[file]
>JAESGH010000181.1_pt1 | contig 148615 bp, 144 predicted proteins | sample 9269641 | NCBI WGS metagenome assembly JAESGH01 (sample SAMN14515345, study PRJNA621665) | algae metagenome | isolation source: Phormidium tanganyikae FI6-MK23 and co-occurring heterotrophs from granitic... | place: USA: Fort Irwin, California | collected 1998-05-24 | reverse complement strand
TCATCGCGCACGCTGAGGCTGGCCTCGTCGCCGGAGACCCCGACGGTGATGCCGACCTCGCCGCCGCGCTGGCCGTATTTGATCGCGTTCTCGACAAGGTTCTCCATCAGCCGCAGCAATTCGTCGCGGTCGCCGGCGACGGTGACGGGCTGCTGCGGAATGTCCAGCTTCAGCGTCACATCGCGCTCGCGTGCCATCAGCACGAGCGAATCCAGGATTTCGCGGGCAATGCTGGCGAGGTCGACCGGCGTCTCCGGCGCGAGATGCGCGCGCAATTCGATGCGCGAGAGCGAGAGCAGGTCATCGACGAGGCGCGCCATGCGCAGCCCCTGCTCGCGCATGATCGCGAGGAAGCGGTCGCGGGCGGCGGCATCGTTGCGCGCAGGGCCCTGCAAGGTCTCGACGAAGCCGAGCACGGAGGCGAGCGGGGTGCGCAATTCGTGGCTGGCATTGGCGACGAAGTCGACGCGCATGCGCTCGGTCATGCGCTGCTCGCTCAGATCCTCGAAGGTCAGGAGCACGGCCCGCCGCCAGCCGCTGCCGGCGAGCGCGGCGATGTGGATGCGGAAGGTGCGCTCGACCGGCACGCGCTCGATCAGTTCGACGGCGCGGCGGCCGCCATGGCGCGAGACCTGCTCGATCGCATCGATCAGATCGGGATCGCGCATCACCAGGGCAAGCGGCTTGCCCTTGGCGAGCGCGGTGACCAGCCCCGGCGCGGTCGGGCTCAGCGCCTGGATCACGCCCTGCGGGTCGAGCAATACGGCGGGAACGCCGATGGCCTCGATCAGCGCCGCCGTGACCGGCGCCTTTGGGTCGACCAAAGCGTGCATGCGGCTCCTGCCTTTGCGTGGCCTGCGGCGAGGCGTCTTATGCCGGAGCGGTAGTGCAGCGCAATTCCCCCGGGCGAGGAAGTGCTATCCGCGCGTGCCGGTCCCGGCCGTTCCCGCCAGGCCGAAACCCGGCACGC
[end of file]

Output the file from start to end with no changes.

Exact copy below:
>JAESGH010000181.1_pt1 | contig 148615 bp, 144 predicted proteins | sample 9269641 | NCBI WGS metagenome assembly JAESGH01 (sample SAMN14515345, study PRJNA621665) | algae metagenome | isolation source: Phormidium tanganyikae FI6-MK23 and co-occurring heterotrophs from granitic... | place: USA: Fort Irwin, California | collected 1998-05-24 | reverse complement strand
TCATCGCGCACGCTGAGGCTGGCCTCGTCGCCGGAGACCCCGACGGTGATGCCGACCTCGCCGCCGCGCTGGCCGTATTTGATCGCGTTCTCGACAAGGTTCTCCATCAGCCGCAGCAATTCGTCGCGGTCGCCGGCGACGGTGACGGGCTGCTGCGGAATGTCCAGCTTCAGCGTCACATCGCGCTCGCGTGCCATCAGCACGAGCGAATCCAGGATTTCGCGGGCAATGCTGGCGAGGTCGACCGGCGTCTCCGGCGCGAGATGCGCGCGCAATTCGATGCGCGAGAGCGAGAGCAGGTCATCGACGAGGCGCGCCATGCGCAGCCCCTGCTCGCGCATGATCGCGAGGAAGCGGTCGCGGGCGGCGGCATCGTTGCGCGCAGGGCCCTGCAAGGTCTCGACGAAGCCGAGCACGGAGGCGAGCGGGGTGCGCAATTCGTGGCTGGCATTGGCGACGAAGTCGACGCGCATGCGCTCGGTCATGCGCTGCTCGCTCAGATCCTCGAAGGTCAGGAGCACGGCCCGCCGCCAGCCGCTGCCGGCGAGCGCGGCGATGTGGATGCGGAAGGTGCGCTCGACCGGCACGCGCTCGATCAGTTCGACGGCGCGGCGGCCGCCATGGCGCGAGACCTGCTCGATCGCATCGATCAGATCGGGATCGCGCATCACCAGGGCAAGCGGCTTGCCCTTGGCGAGCGCGGTGACCAGCCCCGGCGCGGTCGGGCTCAGCGCCTGGATCACGCCCTGCGGGTCGAGCAATACGGCGGGAACGCCGATGGCCTCGATCAGCGCCGCCGTGACCGGCGCCTTTGGGTCGACCAAAGCGTGCATGCGGCTCCTGCCTTTGCGTGGCCTGCGGCGAGGCGTCTTATGCCGGAGCGGTAGTGCAGCGCAATTCCCCCGGGCGAGGAAGTGCTATCCGCGCGTGCCGGTCCCGGCCGTTCCCGCCAGGCCGAAACCCGGCACGC